With the Cubbie-blue shadow looming larger than ever over the White Sox, does that make this the best or the worst time to rebuild? In most ways, it probably doesn't matter. While the franchises vie for a certain overlap in local media coverage, their respective fan bases don't seem to intersect as much as you'd think, considering the ballparks are only about nine miles from each other. White Sox fans don't tend to judge their team against the Cubs, especially those who have sworn to never set foot inside Wrigley Field.
The Sale trade doesn't represent a full-on rebuild by general manager Rick Hahn, but it sends a hard-to-ignore signal that one is underway. At 27, Sale is one of the best and most durable starting pitchers in baseball. His contract, according to the Cot's Contracts, will pay him $38 million over the next three seasons. That's ridiculously team-friendly. Simply put, he was one of the most valuable trade assets in baseball.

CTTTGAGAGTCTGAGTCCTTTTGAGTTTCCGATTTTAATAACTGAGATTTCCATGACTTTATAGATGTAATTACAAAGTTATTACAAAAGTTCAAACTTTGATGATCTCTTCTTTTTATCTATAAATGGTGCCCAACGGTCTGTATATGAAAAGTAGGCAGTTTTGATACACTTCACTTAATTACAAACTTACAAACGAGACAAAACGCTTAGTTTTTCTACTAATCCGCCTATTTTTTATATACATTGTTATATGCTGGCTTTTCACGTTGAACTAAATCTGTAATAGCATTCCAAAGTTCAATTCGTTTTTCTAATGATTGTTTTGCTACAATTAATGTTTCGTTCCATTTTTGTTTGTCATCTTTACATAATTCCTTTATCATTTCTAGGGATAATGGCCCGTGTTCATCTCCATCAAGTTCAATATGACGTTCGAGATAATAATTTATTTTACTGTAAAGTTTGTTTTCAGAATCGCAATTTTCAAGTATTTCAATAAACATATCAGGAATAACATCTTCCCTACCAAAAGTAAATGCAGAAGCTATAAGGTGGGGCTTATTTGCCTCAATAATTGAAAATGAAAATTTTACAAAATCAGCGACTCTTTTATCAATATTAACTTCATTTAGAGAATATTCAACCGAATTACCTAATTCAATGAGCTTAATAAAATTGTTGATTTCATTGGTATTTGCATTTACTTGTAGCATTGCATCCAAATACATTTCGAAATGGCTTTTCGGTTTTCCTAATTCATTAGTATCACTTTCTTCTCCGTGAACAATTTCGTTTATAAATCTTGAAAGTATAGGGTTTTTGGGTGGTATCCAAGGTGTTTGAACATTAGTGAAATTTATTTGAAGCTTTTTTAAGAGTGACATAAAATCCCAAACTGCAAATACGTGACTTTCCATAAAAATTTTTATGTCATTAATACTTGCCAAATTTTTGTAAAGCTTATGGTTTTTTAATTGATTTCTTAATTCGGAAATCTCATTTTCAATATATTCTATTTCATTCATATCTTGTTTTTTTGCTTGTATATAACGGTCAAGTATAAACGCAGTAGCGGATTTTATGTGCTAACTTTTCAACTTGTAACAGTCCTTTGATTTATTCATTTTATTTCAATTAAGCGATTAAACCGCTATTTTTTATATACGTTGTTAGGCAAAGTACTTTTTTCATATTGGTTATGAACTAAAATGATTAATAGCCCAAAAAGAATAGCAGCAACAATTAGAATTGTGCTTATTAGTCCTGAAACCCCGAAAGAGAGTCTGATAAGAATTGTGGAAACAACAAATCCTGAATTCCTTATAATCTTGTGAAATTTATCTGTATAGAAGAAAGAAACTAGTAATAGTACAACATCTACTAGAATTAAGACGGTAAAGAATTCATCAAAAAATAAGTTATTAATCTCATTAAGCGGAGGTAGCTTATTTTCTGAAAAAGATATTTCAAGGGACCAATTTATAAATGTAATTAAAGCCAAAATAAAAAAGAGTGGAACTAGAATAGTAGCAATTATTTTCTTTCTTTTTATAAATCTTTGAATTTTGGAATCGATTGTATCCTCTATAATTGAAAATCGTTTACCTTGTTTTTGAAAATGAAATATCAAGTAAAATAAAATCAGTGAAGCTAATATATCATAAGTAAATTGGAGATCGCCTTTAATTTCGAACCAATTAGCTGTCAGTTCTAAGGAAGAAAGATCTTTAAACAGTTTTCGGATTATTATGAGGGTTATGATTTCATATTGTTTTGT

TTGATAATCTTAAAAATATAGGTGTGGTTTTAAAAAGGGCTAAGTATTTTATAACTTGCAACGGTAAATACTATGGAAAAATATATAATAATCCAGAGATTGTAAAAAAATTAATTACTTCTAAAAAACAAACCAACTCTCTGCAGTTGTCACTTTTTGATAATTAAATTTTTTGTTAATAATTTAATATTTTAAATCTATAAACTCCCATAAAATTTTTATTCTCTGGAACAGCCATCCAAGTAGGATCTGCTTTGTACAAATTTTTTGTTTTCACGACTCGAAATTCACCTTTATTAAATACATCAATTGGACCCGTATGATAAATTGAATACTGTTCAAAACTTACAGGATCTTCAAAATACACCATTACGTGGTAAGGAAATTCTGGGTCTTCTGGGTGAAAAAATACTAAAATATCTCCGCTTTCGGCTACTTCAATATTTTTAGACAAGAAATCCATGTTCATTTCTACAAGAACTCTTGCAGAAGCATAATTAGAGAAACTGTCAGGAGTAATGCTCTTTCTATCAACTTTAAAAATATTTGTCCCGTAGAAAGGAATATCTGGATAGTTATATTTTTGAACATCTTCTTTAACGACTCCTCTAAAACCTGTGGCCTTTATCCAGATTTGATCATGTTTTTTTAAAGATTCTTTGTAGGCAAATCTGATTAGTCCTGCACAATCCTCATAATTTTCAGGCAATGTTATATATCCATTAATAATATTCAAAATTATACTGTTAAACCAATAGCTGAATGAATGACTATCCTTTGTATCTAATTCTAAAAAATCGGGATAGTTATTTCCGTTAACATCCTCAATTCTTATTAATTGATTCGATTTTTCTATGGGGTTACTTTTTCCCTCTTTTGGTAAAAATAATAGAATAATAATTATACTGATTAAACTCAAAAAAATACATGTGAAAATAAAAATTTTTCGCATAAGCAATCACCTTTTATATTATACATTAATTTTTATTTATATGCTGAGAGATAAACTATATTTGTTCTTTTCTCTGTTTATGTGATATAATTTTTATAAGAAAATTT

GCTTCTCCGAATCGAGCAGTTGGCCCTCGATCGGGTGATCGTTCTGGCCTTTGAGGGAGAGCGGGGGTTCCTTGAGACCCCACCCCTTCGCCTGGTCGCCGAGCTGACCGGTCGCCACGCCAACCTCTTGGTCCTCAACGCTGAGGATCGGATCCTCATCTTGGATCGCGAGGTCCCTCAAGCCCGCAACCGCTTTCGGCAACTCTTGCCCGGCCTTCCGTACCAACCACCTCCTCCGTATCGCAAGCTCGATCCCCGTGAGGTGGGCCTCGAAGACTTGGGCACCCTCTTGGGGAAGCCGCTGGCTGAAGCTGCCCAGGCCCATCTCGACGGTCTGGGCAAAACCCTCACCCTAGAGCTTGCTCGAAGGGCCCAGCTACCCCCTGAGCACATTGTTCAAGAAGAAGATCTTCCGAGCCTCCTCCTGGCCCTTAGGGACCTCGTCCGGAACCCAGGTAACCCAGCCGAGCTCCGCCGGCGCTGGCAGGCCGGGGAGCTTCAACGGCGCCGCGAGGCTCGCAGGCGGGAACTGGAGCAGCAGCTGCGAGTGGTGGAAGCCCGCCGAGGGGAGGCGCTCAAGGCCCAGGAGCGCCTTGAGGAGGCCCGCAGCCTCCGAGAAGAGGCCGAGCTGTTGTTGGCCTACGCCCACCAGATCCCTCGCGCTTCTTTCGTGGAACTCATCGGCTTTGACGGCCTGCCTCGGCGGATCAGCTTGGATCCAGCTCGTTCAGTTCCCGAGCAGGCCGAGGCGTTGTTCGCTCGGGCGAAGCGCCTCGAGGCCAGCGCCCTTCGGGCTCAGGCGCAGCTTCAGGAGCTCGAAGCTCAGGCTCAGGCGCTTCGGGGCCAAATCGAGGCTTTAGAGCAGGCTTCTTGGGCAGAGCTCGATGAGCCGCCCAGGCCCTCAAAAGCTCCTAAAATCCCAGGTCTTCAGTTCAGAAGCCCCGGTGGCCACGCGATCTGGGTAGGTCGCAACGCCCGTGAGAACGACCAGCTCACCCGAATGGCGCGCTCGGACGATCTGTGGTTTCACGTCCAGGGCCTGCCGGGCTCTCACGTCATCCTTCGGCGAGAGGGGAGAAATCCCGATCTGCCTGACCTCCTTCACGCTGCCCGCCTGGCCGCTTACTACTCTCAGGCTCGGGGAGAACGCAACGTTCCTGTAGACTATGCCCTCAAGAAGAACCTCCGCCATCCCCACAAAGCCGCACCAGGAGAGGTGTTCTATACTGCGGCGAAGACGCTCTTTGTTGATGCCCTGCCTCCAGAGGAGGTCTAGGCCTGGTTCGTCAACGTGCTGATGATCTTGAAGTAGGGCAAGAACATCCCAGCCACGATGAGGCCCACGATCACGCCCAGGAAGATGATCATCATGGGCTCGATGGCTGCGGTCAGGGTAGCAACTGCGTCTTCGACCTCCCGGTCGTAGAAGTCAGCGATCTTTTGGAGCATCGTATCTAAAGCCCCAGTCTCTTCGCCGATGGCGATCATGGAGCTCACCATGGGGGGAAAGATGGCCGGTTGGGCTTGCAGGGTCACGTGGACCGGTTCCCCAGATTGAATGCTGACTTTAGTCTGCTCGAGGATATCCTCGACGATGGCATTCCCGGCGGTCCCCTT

Hahn could have held onto Sale, allowing the pitcher to continue anchoring Chicago's rotation at a bargain price. But to what end? The White Sox's best players -- such as Sale, Jose Quintana, Todd Frazier, Jose Abreu and Melky Cabrera -- are in the middle of or nearing the end of their career primes. The players with the most upside -- shortstop Tim Anderson and starter Carlos Rodon -- are too few in number. The White Sox's minus-29 run differential last season was a four-year high. It just wasn't working.